Trigger Warning: Sexual Advances towards Children, Internalized Misogyny.
A parent posed a question in a crunchy parenting Facebook group about her nine year old daughter wearing “sexy” clothes; short shorts and crop tops. She wanted to know how to tell her daughter it was not okay to wear those clothes. I immediately thought about how I would try to say something similar to Wee One (WO), and I looked ahead at to see what other parents suggested. You know, tips for the future. That’s when I realize my internalized misogyny.
Instead of giving suggestions of what to say, people were like, ‘Sounds like my typical summer attire as a kid at the pool!’ ‘A nine-year-old shouldn’t be sexualized.’ ‘How men look at her is not her responsibility.’
These are all things I agree with. I want these for WO. So why weren’t they my first thoughts? I’m angry they weren’t.
Then I thought about how it felt when men make unwanted sexual advances. It’s always uncomfortable, and they do it way before we’re ready. I asked the group’s advice on how to prepare WO for such eventualities. I don’t mean defend herself physically; Cohiba and I are already grappling with her and calling punches for fun, but I mean mentally. Even when men don’t physically get into your space, it still gets into your head and robs you of safety and confidence.
A friend of mine commented in response. She taught her daughters appropriate terms for their parts and about loving their bodies despite social beauty standards. Wonderful, right? She said it wasn’t enough, and it’s one of her biggest regrets that she didn’t teach her daughters more, like how to handle this. I thought that was enough, too, and I was grateful she shared this regret with me. Because it doesn’t matter what we wear. Creepy men are creepy. (I know. Not all men… Sometimes women… I know. For my purposes, I’m thinking of the creepy experiences I’ve had and my daughter.)
Have any of you had talks with your daughters about times this happens? Did your moms talk to you? What do you think would help? This is what I’m thinking so far:
Baby girl, there may be times when men say things to you that are inappropriate, that are sexually forward. I pray not, but I don’t know a single woman to whom this has not happened. Baby, you need to know you did not do anything wrong. It is not your fault. You are allow to have a body, for Christ’s sake. It’s okay to wear clothes that make you feel good about yourself. It’s okay to want to look nice. You don’t need to justify that.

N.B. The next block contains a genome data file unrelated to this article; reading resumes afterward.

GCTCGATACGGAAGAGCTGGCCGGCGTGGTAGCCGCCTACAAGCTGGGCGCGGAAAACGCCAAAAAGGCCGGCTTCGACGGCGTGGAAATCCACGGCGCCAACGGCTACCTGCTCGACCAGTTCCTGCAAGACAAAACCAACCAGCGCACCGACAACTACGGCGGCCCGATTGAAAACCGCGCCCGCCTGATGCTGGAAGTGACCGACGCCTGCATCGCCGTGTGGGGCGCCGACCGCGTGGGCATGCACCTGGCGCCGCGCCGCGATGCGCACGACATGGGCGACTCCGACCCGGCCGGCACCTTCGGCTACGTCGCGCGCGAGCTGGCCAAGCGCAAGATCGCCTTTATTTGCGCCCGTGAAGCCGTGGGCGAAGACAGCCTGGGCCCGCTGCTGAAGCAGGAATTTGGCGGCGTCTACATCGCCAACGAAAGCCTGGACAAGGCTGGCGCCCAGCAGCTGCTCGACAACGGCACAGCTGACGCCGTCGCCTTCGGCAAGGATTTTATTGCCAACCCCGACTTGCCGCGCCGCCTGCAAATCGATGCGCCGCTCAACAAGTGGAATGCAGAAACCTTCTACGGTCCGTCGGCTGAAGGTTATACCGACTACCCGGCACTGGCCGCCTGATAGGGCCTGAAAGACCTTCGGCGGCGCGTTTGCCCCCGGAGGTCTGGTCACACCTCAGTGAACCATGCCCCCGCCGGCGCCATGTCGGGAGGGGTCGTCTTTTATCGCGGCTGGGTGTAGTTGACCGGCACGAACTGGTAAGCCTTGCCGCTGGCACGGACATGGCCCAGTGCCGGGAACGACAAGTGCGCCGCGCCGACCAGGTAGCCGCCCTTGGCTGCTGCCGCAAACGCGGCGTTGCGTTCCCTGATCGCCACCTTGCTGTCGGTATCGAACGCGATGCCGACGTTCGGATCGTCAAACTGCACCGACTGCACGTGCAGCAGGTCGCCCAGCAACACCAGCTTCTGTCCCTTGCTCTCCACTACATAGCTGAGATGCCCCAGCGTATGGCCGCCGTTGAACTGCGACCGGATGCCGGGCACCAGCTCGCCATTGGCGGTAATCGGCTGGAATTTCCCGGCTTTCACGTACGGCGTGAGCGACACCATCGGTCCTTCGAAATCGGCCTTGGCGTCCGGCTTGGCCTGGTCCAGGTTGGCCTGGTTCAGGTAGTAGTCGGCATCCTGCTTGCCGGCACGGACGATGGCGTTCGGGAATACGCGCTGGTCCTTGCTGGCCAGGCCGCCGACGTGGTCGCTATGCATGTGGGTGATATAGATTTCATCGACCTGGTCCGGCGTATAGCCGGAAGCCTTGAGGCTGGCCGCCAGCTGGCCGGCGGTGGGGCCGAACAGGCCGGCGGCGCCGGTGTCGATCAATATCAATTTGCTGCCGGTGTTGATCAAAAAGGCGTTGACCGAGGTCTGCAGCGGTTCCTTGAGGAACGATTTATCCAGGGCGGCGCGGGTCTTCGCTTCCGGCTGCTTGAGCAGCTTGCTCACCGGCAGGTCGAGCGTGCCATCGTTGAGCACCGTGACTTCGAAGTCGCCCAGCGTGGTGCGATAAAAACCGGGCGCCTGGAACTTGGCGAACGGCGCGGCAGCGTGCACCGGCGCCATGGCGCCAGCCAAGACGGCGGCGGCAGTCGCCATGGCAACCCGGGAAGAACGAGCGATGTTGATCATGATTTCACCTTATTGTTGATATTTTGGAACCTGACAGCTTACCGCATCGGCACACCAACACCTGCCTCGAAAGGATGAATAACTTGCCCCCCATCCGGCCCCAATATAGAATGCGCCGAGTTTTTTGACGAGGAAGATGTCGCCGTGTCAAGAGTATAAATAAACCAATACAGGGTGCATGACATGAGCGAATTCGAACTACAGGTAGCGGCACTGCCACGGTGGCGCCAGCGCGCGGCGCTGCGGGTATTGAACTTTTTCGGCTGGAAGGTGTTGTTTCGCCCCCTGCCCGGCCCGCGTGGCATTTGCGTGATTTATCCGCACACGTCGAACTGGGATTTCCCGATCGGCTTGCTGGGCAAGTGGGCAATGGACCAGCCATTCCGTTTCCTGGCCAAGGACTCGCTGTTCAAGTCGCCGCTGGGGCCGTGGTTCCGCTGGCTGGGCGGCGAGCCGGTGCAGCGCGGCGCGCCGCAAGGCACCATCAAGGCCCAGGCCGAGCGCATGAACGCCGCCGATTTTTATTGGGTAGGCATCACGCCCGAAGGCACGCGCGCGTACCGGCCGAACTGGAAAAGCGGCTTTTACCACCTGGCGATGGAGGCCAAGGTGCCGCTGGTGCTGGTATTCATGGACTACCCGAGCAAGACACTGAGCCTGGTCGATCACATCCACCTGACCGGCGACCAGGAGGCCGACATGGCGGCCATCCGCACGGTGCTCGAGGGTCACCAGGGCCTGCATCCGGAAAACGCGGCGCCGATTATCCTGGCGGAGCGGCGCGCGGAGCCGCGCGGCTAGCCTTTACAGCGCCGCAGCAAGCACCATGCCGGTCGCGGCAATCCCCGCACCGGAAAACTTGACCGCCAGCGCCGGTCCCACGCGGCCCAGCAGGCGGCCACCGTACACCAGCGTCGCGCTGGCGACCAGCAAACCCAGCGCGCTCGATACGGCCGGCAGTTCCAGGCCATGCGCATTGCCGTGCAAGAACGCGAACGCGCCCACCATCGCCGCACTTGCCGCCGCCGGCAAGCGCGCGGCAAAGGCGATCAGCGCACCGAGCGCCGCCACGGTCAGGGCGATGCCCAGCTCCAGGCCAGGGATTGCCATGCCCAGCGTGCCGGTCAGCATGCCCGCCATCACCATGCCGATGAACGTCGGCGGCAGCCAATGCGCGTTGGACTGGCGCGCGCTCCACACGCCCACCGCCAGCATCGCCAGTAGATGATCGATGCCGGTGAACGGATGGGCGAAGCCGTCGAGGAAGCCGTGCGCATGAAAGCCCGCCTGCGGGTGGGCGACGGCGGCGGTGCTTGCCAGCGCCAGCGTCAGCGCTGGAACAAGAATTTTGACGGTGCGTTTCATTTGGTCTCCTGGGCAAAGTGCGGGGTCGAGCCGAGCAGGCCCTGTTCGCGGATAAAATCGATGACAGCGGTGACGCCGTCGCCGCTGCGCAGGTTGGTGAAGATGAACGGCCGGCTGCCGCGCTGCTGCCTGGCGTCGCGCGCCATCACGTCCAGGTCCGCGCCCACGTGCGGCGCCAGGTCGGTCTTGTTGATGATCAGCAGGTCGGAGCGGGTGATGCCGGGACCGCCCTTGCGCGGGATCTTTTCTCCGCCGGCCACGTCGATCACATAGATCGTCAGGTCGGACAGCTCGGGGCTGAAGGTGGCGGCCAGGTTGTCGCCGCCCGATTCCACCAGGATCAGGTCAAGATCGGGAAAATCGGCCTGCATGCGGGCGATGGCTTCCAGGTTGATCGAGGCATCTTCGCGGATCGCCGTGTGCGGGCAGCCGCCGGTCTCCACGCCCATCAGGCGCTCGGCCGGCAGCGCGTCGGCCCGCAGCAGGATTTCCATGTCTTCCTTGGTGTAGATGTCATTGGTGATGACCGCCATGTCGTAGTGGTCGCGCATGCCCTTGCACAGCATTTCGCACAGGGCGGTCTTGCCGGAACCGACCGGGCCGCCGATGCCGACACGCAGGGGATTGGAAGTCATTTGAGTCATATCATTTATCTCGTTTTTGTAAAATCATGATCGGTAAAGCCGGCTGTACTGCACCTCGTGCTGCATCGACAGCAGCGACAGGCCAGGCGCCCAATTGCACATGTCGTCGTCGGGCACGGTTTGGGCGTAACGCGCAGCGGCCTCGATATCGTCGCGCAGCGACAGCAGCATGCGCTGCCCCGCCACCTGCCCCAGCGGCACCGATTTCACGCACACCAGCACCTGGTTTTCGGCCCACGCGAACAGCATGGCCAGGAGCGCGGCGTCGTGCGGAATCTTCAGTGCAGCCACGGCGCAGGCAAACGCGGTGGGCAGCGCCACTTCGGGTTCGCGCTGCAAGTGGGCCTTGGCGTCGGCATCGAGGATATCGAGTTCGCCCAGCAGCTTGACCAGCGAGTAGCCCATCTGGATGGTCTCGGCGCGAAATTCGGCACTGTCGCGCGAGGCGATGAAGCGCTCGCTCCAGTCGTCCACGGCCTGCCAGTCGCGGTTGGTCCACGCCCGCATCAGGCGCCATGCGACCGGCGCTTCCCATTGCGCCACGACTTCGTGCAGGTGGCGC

If and when that happens, you are allowed to defend yourself by any means necessary. You are allowed to set boundaries, to tell someone to leave you alone, to not say certain things to you, to not talk to you at all. You are allowed to say simply, ‘Stop. You are making me uncomfortable.’ You do not owe anyone an explanation. You do not owe anyone niceness or courtesy, particularly when they are violating your boundaries. I know I’ve stressed being kind to people, but kindness doesn’t mean trying to please others. Being kind does not mean being quiet when your rights or person are being violated.
The men who have done this might try to gaslight you after you do this. Convince you you misunderstood something. No. You heard what you heard. You can trust what you see, hear, and feel. If you feel uncomfortable with something, that is enough to call it out. You don’t need to justify or explain. Your discomfort is there for a reason and should be honored.
After something like this, it is normal to feel bad. Maybe shame, maybe embarrassment, maybe guilt, maybe rage. Maybe something else I don’t know. You may want to hide for awhile. You may want to leave the place you’re in. You may want to change your clothes. These are all normal and reasonable and you are allowed to ask for anything you need to help. Talking to someone about it may help, or punching something, painting or writing may help. You are allowed to do what you need to do to feel better. I love you and will always love you and be on your side.